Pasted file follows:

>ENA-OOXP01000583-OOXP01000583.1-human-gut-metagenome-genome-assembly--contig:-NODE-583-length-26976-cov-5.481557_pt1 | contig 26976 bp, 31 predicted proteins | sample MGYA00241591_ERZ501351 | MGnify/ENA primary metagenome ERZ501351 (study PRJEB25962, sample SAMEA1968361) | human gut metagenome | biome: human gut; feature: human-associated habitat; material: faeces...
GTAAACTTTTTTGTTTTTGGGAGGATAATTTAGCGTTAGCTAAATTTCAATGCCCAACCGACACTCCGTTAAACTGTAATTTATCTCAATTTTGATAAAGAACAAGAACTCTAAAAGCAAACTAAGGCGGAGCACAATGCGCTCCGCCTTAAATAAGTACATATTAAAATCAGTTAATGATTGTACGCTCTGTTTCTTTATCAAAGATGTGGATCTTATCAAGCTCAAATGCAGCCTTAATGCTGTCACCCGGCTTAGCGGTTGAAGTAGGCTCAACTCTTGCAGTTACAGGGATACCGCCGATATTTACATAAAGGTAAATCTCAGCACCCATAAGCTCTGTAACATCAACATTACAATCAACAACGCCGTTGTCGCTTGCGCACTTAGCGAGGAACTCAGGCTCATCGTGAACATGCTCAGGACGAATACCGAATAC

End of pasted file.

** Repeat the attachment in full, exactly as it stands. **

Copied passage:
>ENA-OOXP01000583-OOXP01000583.1-human-gut-metagenome-genome-assembly--contig:-NODE-583-length-26976-cov-5.481557_pt1 | contig 26976 bp, 31 predicted proteins | sample MGYA00241591_ERZ501351 | MGnify/ENA primary metagenome ERZ501351 (study PRJEB25962, sample SAMEA1968361) | human gut metagenome | biome: human gut; feature: human-associated habitat; material: faeces...
GTAAACTTTTTTGTTTTTGGGAGGATAATTTAGCGTTAGCTAAATTTCAATGCCCAACCGACACTCCGTTAAACTGTAATTTATCTCAATTTTGATAAAGAACAAGAACTCTAAAAGCAAACTAAGGCGGAGCACAATGCGCTCCGCCTTAAATAAGTACATATTAAAATCAGTTAATGATTGTACGCTCTGTTTCTTTATCAAAGATGTGGATCTTATCAAGCTCAAATGCAGCCTTAATGCTGTCACCCGGCTTAGCGGTTGAAGTAGGCTCAACTCTTGCAGTTACAGGGATACCGCCGATATTTACATAAAGGTAAATCTCAGCACCCATAAGCTCTGTAACATCAACATTACAATCAACAACGCCGTTGTCGCTTGCGCACTTAGCGAGGAACTCAGGCTCATCGTGAACATGCTCAGGACGAATACCGAATAC